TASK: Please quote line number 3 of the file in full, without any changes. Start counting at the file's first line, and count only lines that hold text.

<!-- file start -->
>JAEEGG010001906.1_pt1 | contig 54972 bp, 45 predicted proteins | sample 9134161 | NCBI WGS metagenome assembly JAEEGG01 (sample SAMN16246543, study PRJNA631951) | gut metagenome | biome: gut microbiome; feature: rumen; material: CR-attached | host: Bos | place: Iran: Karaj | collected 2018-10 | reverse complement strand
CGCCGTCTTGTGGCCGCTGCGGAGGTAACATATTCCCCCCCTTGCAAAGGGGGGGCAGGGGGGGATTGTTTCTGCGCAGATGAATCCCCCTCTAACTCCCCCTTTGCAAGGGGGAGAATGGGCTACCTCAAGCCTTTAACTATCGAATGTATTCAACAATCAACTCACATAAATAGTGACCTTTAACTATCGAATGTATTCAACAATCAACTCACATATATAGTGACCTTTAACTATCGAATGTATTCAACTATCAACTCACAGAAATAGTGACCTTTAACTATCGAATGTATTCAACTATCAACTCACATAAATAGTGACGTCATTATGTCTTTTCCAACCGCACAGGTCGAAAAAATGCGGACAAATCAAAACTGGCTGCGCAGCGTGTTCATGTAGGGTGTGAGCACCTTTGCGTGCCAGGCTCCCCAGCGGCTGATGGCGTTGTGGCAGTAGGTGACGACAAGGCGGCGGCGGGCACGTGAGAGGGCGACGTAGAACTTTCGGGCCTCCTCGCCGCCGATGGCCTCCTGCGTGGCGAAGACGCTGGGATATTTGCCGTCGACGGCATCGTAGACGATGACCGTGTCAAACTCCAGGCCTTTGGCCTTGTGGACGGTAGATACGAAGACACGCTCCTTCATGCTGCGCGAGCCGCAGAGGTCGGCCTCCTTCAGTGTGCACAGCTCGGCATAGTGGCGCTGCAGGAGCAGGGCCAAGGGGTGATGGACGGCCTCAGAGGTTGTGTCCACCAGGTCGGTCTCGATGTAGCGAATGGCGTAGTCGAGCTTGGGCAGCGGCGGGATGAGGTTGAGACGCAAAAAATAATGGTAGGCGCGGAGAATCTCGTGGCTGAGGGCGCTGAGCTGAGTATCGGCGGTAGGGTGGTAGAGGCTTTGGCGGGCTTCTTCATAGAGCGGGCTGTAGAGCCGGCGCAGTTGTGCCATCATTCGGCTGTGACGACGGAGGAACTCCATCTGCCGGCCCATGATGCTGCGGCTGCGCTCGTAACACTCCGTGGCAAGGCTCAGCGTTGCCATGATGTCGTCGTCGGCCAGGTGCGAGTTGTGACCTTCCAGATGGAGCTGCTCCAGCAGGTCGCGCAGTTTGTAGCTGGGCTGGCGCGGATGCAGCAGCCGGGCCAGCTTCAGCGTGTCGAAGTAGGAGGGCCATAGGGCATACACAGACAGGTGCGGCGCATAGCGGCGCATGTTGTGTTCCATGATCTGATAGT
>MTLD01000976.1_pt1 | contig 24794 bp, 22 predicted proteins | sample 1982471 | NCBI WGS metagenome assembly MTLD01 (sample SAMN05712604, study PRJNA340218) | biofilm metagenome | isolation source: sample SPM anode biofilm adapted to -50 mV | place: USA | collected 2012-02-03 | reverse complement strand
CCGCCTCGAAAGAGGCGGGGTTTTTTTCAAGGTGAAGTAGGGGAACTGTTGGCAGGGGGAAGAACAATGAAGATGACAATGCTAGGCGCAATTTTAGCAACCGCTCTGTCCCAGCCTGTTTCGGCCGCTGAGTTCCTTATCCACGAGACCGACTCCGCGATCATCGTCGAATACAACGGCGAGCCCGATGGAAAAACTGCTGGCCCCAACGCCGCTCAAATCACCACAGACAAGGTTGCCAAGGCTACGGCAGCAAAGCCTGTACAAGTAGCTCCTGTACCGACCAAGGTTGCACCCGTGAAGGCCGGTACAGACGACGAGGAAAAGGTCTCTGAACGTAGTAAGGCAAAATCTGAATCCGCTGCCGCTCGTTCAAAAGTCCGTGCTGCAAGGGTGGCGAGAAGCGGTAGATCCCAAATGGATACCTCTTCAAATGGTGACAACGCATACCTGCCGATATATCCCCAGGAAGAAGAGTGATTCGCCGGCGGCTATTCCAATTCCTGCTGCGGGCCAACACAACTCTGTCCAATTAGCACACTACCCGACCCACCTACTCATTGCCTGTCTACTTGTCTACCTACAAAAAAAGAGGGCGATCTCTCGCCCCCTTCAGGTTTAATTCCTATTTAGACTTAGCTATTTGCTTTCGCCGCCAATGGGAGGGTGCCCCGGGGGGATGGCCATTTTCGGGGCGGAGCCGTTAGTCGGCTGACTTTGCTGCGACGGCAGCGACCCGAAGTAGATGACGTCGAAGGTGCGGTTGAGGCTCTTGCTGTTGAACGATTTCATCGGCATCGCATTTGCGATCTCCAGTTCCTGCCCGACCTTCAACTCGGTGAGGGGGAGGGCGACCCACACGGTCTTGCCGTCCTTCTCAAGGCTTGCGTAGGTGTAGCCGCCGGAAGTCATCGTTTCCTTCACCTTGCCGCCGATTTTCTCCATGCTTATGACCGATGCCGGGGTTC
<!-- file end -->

>MTLD01000976.1_pt1 | contig 24794 bp, 22 predicted proteins | sample 1982471 | NCBI WGS metagenome assembly MTLD01 (sample SAMN05712604, study PRJNA340218) | biofilm metagenome | isolation source: sample SPM anode biofilm adapted to -50 mV | place: USA | collected 2012-02-03 | reverse complement strand